People who are especially at risk include those who are LGBTQI+ or from ethnic minorities. You should also pay attention to older and younger workers, and those with disabilities.
And the Covid-19 pandemic has worsened matters, with many people isolated from their usual support networks and facing fears about their health, their loved ones, and their job security.
Your duties as an employer
Even though many employees will suffer a period of mental ill health in their working lives, the Chartered Institute of Personnel and Development (CIPD)
says that discrimination is still rife. And it could be illegal.
People with mental health conditions which have a long-term and substantial effect on their ability to carry out everyday tasks may qualify for protection under the disability discrimination provisions of the Equality Act 2010. That means that you as an employer are obliged to make reasonable adjustments to accommodate their needs.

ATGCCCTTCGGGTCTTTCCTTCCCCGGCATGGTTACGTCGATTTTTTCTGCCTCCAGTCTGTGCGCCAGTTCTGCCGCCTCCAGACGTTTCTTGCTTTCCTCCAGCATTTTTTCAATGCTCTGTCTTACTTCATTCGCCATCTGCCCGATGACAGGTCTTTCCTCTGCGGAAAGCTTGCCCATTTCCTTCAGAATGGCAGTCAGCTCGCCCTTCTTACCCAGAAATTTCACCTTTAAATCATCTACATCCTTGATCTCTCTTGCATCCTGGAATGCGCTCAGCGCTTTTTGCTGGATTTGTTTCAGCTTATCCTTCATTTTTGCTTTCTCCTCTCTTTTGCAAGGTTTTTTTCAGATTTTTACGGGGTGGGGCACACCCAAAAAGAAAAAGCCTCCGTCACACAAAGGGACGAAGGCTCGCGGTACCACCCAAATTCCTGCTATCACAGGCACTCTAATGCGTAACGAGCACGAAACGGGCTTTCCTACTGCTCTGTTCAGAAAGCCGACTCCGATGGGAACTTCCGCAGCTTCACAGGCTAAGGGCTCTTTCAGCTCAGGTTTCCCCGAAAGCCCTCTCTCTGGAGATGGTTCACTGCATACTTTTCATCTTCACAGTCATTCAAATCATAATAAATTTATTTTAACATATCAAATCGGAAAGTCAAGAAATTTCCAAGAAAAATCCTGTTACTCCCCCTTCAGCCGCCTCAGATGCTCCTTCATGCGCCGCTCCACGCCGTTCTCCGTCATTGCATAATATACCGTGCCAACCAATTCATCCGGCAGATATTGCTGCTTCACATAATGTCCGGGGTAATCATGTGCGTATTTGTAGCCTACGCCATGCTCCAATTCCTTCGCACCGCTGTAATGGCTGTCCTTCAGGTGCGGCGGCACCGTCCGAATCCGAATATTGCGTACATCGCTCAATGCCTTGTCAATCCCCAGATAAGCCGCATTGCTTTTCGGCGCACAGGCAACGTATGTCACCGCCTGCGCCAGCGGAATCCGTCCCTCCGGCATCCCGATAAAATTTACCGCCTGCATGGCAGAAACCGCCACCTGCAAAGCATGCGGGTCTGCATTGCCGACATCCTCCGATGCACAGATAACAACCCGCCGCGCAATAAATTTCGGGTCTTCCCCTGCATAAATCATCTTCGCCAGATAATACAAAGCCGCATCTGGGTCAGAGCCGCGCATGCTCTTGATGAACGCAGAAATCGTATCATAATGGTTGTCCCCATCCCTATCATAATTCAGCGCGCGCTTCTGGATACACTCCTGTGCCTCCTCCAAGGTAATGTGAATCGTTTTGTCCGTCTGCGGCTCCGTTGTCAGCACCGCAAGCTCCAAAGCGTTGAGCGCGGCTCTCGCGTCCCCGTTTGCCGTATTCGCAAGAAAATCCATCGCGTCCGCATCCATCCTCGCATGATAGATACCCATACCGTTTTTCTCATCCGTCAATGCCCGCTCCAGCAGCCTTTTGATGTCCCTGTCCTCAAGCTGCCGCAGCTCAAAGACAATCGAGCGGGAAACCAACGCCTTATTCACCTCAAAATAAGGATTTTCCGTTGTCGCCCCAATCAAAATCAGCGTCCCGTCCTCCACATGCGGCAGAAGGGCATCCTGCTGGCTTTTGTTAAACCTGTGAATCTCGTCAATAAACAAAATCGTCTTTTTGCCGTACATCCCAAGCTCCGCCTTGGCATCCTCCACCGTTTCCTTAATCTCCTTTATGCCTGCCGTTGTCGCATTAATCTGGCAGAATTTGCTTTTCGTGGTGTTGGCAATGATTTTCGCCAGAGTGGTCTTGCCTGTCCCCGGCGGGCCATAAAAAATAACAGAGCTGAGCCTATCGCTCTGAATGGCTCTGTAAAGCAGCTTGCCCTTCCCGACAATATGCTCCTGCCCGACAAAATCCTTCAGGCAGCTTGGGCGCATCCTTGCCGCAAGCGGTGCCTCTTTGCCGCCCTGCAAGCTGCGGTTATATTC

Even if an employee’s condition does not qualify as a disability, it’s still good employment practice to do what you can to support them in their role. So as a responsible and well-intentioned employer, what action can you take to improve emotional well-being among your workforce?
Your mental health action plan
It’s a complex topic, so to draw up a detailed plan, you should follow ISO 45003
: the first global standard that gives practical guidance on managing psychological health at work. If you’re a small business in the UK, you might even qualify to access the standard for free for a limited time.
ISO 45003 integrates with the existing ISO 45001 in Occupational Health and Safety. It includes vital info on recognising psychosocial hazards that can affect your staff, including those that arise from remote working; plus examples of effective yet often simple actions you can take to manage these.
You’ll also find great resources at the Mental Health at Work
website, curated by Mind. This initiative, backed by many big names in the world of work, invites employers to sign a commitment to abide by six standards.
Below, we’ve put together a brief guide to those standards to help you draw up a coherent plan for your business. They’re followed by a list of quick wins: simple yet effective action you can take straight away to start making a big difference.
1. Prioritise mental health in the workplace through a structured programme of activity